covered Hoppers


soolinehistory <destorzek@...>
 

--- In STMFC@..., Bill Daniels <billinsf@...> wrote:

Not only those savings, Rich, but the savings from a much reduced risk of hotboxes and derailments that were caused by hotboxes.


 
Bill Daniels
San Francisco, CA
That's Ninties-think. Back in the fifties, roller bearings were still pretty much an unknown quantity.

Savings from no need to re-pack, yes, but not from no need to oil, because the oiling equipment still needed to be on the hump approaches, and the carmen still need to carry oil down the train during inspection because of the cars not equipped with roller bearings, which in 1959 was still most of them.
Until the introduction of the Timken AP sealed bearing in 1954, roller bearings also needed to have their oil checked, but the proper oil was different from the common "journal oil", so there was always a question if these expensive bearings would be serviced properly on foreign roads.

Dennis


Bill Daniels <billinsf@...>
 

Dennis,

Normally I would not disagree with you, but, roller bearings were a known quantity starting in the late 1930's, as were the problems with solid bearings. After World War II, Timken, Hyatt and SKF all started the push to equip freight cars with roller bearings. Sure, cost was an issue, but the primary resistance was, as I also mentioned, due to the feeling that most railroads were unwilling to spend money on roller bearings when most of the cost advantages would be recovered by other roads. Some roads installed roller bearings on captive service cars (UP installing them on stock cars in the late 1950's comes to mind). Gradually, more and more cars started showing up sporting roller bearings in the 1960's and 1970's, and the ICC ruling pretty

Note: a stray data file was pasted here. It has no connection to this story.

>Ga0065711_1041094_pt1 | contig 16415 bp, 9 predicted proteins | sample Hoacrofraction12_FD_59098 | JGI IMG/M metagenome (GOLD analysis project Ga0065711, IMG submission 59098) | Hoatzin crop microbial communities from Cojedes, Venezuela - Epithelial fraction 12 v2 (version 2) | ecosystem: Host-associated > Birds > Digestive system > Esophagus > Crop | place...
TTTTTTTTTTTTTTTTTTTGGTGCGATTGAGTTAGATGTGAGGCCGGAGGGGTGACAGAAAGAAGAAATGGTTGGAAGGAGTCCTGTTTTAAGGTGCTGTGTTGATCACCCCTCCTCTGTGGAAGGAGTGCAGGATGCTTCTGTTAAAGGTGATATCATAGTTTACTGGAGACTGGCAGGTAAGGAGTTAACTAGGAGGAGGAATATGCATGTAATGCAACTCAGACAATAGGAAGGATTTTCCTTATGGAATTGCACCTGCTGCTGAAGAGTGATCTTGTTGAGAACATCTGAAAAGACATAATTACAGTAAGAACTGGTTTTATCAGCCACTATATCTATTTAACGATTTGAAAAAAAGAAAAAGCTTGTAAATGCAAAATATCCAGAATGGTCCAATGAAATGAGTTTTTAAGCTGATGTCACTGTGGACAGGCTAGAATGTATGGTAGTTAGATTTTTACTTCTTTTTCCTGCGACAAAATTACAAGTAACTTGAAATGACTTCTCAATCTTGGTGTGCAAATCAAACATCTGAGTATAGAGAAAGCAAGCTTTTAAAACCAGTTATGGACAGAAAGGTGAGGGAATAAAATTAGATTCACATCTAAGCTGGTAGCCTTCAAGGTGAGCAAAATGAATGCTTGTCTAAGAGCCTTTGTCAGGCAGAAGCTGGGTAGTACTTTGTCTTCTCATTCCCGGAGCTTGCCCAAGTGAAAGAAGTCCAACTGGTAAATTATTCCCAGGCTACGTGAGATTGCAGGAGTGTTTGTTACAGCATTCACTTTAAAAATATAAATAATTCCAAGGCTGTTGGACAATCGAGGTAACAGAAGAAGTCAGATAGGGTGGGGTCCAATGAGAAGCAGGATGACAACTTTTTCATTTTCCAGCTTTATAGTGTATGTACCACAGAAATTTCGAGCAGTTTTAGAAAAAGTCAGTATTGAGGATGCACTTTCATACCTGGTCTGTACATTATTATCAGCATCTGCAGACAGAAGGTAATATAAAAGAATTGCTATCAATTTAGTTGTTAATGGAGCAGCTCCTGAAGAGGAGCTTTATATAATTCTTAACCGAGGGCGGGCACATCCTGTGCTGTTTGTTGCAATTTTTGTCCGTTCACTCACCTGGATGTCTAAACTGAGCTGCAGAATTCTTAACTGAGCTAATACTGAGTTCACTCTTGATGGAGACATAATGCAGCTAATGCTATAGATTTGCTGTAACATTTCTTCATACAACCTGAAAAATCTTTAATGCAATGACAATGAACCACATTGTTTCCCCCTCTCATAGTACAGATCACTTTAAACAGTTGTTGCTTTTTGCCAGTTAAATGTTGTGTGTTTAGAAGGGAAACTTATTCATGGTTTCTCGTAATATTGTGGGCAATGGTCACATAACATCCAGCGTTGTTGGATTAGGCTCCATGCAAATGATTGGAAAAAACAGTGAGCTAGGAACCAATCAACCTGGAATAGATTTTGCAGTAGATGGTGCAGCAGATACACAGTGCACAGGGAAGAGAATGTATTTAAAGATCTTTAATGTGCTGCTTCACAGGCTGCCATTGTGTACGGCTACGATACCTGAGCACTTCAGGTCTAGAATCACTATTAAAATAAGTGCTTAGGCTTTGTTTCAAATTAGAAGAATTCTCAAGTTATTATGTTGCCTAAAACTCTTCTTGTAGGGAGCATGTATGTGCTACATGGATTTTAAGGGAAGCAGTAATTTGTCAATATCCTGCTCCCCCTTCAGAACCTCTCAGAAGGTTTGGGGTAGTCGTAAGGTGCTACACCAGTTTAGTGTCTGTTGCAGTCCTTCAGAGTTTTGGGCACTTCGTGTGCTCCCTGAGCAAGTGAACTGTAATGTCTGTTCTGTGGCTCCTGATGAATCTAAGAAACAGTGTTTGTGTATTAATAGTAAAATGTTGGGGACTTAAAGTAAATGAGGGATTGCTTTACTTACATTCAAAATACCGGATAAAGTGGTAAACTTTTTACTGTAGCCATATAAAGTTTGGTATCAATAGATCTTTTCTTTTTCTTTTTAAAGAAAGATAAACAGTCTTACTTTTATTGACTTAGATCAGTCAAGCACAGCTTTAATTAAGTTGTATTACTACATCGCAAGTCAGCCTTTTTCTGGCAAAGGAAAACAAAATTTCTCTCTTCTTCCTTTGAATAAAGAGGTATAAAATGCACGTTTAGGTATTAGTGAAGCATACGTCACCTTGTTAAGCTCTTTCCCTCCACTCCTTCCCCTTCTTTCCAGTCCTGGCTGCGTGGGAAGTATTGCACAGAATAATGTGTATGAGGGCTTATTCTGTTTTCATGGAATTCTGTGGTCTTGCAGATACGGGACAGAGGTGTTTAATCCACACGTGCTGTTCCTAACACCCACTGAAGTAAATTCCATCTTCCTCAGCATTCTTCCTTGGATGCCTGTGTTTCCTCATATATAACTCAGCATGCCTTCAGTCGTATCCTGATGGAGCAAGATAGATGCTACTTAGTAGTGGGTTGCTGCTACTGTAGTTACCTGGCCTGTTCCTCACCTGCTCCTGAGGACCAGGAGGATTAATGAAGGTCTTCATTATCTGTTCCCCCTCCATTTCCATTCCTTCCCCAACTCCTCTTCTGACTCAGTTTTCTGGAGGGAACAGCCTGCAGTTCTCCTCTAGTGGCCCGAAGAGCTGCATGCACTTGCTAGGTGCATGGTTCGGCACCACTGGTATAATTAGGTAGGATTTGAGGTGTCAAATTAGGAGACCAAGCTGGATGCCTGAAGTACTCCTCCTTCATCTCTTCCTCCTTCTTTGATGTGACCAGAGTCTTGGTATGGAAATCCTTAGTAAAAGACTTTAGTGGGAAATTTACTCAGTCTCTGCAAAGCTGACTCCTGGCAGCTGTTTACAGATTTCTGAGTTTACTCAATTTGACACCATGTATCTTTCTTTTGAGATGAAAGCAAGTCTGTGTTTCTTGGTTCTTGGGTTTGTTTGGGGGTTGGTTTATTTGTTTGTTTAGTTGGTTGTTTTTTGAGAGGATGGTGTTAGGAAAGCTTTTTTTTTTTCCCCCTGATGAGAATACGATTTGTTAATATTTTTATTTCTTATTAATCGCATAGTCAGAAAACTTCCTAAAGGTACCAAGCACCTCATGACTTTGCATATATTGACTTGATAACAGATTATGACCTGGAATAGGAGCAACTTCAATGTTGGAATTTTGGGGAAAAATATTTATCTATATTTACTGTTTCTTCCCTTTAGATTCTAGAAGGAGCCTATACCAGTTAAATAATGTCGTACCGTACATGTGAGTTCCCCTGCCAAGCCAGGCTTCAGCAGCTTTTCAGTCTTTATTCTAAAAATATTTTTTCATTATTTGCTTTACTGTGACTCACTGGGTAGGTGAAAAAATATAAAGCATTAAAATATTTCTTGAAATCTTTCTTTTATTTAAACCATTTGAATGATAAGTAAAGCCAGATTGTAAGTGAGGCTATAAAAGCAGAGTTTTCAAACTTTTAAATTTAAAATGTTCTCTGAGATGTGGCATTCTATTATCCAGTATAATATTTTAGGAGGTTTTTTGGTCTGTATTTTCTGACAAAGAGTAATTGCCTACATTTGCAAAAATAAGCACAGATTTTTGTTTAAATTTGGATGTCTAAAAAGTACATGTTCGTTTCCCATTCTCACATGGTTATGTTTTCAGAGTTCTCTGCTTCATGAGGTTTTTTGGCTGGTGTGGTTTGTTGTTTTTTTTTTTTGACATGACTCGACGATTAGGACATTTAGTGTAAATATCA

Bill Daniels
San Francisco, CA



________________________________
From: soolinehistory <destorzek@...>
To: STMFC@...
Sent: Monday, March 18, 2013 3:06 PM
Subject: [STMFC] Re: covered Hoppers


 


--- In STMFC@..., Bill Daniels <billinsf@...> wrote:

Not only those savings, Rich, but the savings from a much reduced risk of hotboxes and derailments that were caused by hotboxes.


 
Bill Daniels
San Francisco, CA
That's Ninties-think. Back in the fifties, roller bearings were still pretty much an unknown quantity.

Savings from no need to re-pack, yes, but not from no need to oil, because the oiling equipment still needed to be on the hump approaches, and the carmen still need to carry oil down the train during inspection because of the cars not equipped with roller bearings, which in 1959 was still most of them.
Until the introduction of the Timken AP sealed bearing in 1954, roller bearings also needed to have their oil checked, but the proper oil was different from the common "journal oil", so there was always a question if these expensive bearings would be serviced properly on foreign roads.

Dennis


caboose9792@...